There is no shortage of definitions for this term, used by corporate leadership the world over. With a nod to other points of view, DDI defines talent management as a mission critical process that ensures organizations have the quantity and quality of people in place to meet their current and future business priorities. The process covers all key aspects of an employee’s “life cycle:” selection, development, succession and performance management. Key components of a highly effective talent management process include:

> A clear understanding of the organization’s current and future business strategies.

> Identification of the key gaps between the talent in place and the talent required to drive business success.

> A sound talent management plan designed to close the talent gaps. It should also be integrated with strategic and business plans.

> Accurate hiring and promotion decisions.

> Connection of individual and team goals to corporate goals, and providing clear expectations and feedback to manage performance.

> Development of talent to enhance performance in current positions as well as readiness for transition to the next level.

> A focus not just on the talent strategy itself, but the elements required for successful execution.

> Business impact and workforce effectiveness measurement during and after implementation.

Organizations have been talking about the connection between great employees and superior organizational performance for decades. So, why the current emphasis on managing talent? There are several drivers fueling this emphasis:

There is a demonstrated relationship between better talent and better business performance. Increasingly, organizations seek to quantify the return on their investment in talent. The result is a body of “proof” that paints a compelling picture of the impact talent has on business performance. To highlight just a few:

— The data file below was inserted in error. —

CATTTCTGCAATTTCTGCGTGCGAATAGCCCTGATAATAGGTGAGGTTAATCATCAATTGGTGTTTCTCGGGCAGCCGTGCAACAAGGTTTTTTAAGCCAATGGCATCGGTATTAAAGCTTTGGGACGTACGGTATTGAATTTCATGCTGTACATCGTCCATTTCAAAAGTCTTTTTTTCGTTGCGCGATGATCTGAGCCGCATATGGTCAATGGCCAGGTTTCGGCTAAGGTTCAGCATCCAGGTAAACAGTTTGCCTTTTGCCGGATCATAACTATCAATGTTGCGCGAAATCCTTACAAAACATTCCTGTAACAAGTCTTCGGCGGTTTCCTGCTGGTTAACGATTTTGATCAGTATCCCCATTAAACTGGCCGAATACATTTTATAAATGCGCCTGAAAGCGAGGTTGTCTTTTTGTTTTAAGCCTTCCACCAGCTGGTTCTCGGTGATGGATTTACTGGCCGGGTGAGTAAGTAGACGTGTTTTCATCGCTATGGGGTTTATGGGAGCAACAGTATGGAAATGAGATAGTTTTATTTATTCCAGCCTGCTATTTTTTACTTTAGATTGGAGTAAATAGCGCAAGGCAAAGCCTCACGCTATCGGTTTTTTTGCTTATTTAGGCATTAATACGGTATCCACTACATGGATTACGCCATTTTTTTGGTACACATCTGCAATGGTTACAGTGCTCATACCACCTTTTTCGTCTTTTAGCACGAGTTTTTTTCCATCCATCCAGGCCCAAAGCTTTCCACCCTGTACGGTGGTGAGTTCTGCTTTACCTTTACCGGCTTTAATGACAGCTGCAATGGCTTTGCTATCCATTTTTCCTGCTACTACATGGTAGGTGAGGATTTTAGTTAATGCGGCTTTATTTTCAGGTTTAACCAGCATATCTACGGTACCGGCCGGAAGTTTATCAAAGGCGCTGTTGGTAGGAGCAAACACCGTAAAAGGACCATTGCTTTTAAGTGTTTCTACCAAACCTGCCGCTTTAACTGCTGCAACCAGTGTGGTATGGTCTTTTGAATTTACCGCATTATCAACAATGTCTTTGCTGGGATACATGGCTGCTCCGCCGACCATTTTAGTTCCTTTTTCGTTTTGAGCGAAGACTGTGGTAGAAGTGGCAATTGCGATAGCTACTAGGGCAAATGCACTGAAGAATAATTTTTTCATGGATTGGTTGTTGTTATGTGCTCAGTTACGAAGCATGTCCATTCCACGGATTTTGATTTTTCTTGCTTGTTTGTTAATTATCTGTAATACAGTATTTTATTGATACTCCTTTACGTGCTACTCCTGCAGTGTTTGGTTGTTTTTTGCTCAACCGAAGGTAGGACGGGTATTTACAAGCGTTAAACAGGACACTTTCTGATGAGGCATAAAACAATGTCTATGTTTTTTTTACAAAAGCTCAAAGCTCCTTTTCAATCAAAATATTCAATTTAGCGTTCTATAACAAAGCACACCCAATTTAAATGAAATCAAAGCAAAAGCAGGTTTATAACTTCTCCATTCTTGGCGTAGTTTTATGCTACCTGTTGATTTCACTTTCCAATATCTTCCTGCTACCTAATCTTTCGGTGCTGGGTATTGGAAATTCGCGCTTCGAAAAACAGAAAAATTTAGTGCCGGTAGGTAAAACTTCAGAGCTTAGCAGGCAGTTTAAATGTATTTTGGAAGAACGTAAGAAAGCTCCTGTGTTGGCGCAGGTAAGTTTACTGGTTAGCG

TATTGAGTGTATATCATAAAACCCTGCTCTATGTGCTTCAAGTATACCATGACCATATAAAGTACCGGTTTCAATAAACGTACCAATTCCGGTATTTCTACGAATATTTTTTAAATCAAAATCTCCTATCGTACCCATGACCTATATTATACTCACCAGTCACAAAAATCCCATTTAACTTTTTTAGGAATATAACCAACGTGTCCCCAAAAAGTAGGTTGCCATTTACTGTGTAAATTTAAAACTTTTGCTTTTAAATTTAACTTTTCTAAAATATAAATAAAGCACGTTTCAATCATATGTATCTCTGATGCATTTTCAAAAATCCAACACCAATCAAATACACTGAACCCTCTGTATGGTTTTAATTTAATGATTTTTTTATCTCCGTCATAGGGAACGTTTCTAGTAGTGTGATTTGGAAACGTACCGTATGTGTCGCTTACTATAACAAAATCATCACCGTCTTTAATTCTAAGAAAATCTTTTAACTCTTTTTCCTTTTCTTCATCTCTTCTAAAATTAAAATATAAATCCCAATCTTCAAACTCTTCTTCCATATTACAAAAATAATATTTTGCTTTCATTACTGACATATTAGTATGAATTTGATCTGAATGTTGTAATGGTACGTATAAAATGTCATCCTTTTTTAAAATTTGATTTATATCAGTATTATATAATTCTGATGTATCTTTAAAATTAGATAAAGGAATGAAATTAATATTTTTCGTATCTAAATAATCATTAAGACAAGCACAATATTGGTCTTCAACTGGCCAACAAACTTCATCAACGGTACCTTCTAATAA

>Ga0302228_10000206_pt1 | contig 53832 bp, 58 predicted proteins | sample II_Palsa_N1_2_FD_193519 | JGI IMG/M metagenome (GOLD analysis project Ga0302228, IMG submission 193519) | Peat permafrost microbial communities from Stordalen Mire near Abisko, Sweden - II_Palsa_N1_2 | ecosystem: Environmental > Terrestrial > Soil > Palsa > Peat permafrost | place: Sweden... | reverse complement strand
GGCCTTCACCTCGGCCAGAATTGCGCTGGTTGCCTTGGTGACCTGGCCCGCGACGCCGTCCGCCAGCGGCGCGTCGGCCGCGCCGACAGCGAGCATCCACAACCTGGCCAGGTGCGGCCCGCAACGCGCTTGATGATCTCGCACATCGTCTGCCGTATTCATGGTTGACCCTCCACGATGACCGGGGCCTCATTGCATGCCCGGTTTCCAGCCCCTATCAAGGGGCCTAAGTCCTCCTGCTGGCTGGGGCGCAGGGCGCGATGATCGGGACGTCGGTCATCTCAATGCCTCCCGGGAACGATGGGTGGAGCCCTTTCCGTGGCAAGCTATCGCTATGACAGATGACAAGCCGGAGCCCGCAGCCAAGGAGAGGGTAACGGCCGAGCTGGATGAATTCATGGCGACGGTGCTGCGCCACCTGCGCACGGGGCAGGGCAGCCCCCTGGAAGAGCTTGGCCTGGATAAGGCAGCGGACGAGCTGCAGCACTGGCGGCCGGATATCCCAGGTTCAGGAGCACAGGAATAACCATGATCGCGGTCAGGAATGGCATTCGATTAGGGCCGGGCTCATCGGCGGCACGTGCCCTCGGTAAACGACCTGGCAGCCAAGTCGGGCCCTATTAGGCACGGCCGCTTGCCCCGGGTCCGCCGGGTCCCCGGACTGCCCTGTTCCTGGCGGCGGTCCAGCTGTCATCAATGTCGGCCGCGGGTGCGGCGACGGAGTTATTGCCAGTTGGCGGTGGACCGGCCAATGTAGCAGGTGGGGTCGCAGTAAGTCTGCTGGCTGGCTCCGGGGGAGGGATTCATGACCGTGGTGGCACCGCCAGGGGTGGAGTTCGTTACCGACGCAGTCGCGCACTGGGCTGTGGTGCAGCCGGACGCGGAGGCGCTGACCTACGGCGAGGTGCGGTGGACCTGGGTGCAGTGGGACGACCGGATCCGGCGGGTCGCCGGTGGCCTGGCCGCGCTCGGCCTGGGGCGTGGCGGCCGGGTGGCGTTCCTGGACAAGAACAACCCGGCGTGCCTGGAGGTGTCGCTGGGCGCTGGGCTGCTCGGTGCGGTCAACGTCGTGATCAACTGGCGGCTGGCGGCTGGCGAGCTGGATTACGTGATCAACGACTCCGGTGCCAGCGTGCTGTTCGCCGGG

> A 2007 study from the Hackett Group3 found companies that excel at managing talent post earnings that are 15 percent higher than peers. For an average Fortune 500 company, such an improvement in performance means hundreds of millions of dollars.

> A study from IBM found public companies that are more effective at talent management had higher percentages of financial outperformers than groups of similar sized companies with less effective talent management.

> Similarly, a 2006 research study from McBassi & Co. revealed that high scorers in five categories of human capital management (leadership practices, employee engagement, knowledge accountability, workforce organization, and learning capacity) posted higher
stock market returns and better safety records—two common business goals that are top of mind for today’s senior leadership.

Talent is a rapidly increasing source of value creation. The financial value of our companies often depends upon the quality of talent. In fact, the Brookings Institution found that in 1982, 62 percent of an average company’s value was attributed to its physical assets (including equipment and facilities) and only 38 percent to intangible assets (patents, intellectual property, brand, and, most of all, people). By 2003, these percentages nearly flip-flopped, with 80 percent of value attributable to intangible assets and 20 percent to tangible assets.